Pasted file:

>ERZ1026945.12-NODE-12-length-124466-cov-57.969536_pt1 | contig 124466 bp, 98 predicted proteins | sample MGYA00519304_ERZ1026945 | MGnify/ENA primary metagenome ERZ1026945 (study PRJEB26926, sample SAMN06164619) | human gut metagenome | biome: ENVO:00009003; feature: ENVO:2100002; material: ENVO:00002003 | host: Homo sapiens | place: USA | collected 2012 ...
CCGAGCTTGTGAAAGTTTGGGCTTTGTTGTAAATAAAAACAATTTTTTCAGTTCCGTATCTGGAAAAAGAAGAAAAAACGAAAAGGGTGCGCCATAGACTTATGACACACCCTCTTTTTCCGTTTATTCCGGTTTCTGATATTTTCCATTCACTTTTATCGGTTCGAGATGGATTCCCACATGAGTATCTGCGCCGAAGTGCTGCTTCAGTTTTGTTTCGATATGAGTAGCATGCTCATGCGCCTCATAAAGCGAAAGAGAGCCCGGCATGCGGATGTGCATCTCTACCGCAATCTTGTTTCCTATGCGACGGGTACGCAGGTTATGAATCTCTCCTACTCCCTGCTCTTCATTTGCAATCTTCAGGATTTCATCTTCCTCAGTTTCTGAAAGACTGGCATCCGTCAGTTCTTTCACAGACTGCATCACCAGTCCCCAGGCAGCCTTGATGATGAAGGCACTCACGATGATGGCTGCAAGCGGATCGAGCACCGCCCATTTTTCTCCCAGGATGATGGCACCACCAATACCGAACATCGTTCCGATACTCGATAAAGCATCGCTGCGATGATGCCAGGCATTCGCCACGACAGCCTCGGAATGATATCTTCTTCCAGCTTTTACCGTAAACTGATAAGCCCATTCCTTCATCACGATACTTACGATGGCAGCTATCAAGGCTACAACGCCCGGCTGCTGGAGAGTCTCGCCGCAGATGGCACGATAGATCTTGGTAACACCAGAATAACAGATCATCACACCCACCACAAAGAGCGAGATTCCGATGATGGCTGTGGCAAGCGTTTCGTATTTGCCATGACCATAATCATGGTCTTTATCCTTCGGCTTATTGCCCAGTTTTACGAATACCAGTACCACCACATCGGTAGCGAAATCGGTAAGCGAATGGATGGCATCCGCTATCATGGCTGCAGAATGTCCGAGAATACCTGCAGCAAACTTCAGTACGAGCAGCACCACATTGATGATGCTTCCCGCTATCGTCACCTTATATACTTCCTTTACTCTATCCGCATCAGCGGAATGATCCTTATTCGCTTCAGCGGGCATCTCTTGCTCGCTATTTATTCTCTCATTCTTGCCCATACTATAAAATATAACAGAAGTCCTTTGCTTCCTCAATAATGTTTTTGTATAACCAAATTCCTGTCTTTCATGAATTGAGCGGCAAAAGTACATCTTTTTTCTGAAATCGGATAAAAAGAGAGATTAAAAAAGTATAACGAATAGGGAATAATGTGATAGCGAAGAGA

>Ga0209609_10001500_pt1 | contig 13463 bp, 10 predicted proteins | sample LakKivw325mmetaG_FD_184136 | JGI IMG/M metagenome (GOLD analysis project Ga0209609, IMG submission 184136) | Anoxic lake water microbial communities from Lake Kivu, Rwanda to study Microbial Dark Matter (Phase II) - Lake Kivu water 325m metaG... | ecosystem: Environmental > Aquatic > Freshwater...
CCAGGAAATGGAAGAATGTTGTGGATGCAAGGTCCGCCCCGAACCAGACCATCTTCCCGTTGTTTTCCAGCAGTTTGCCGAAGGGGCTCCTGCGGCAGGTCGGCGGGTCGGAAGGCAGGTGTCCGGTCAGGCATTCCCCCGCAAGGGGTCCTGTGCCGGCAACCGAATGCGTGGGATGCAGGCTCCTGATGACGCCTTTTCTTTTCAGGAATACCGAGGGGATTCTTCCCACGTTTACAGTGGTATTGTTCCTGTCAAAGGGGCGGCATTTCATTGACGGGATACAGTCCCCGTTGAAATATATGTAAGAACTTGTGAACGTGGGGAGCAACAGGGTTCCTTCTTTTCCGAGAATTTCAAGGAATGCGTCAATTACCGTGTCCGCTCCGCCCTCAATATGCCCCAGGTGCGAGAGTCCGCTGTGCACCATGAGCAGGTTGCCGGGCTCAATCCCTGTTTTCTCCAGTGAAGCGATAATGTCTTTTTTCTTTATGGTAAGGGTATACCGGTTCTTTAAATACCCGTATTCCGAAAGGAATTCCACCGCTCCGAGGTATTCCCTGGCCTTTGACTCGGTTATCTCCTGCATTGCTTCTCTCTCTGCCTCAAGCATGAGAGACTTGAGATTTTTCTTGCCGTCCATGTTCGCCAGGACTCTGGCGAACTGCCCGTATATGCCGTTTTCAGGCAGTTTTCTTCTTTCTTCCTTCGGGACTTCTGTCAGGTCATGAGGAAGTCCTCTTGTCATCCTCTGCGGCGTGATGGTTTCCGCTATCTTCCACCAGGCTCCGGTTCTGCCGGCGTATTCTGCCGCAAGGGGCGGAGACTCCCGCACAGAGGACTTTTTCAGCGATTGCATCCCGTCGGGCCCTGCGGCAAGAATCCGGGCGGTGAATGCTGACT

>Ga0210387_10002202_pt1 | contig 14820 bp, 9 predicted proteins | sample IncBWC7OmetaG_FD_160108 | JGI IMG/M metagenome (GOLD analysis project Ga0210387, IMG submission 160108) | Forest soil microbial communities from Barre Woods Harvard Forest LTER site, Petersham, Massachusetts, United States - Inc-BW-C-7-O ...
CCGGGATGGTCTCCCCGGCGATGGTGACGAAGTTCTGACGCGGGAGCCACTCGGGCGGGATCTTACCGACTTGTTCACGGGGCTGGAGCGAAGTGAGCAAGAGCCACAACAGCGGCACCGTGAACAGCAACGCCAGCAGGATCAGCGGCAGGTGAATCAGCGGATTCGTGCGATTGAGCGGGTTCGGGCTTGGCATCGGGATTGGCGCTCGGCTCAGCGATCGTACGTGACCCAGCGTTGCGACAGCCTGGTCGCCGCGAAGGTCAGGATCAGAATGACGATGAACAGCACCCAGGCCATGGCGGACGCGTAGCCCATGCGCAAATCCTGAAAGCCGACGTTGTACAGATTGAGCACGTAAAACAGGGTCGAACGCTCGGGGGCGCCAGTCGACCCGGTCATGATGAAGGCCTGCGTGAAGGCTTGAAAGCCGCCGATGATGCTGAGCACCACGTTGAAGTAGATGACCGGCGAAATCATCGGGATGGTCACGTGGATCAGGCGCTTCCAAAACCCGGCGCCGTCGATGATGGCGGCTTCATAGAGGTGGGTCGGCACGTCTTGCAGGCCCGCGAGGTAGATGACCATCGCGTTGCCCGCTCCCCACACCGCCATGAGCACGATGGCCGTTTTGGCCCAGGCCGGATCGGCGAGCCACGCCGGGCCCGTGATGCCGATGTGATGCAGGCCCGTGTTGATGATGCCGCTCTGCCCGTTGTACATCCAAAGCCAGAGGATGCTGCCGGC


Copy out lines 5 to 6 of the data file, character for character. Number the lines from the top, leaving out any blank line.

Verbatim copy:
>Ga0210387_10002202_pt1 | contig 14820 bp, 9 predicted proteins | sample IncBWC7OmetaG_FD_160108 | JGI IMG/M metagenome (GOLD analysis project Ga0210387, IMG submission 160108) | Forest soil microbial communities from Barre Woods Harvard Forest LTER site, Petersham, Massachusetts, United States - Inc-BW-C-7-O ...
CCGGGATGGTCTCCCCGGCGATGGTGACGAAGTTCTGACGCGGGAGCCACTCGGGCGGGATCTTACCGACTTGTTCACGGGGCTGGAGCGAAGTGAGCAAGAGCCACAACAGCGGCACCGTGAACAGCAACGCCAGCAGGATCAGCGGCAGGTGAATCAGCGGATTCGTGCGATTGAGCGGGTTCGGGCTTGGCATCGGGATTGGCGCTCGGCTCAGCGATCGTACGTGACCCAGCGTTGCGACAGCCTGGTCGCCGCGAAGGTCAGGATCAGAATGACGATGAACAGCACCCAGGCCATGGCGGACGCGTAGCCCATGCGCAAATCCTGAAAGCCGACGTTGTACAGATTGAGCACGTAAAACAGGGTCGAACGCTCGGGGGCGCCAGTCGACCCGGTCATGATGAAGGCCTGCGTGAAGGCTTGAAAGCCGCCGATGATGCTGAGCACCACGTTGAAGTAGATGACCGGCGAAATCATCGGGATGGTCACGTGGATCAGGCGCTTCCAAAACCCGGCGCCGTCGATGATGGCGGCTTCATAGAGGTGGGTCGGCACGTCTTGCAGGCCCGCGAGGTAGATGACCATCGCGTTGCCCGCTCCCCACACCGCCATGAGCACGATGGCCGTTTTGGCCCAGGCCGGATCGGCGAGCCACGCCGGGCCCGTGATGCCGATGTGATGCAGGCCCGTGTTGATGATGCCGCTCTGCCCGTTGTACATCCAAAGCCAGAGGATGCTGCCGGC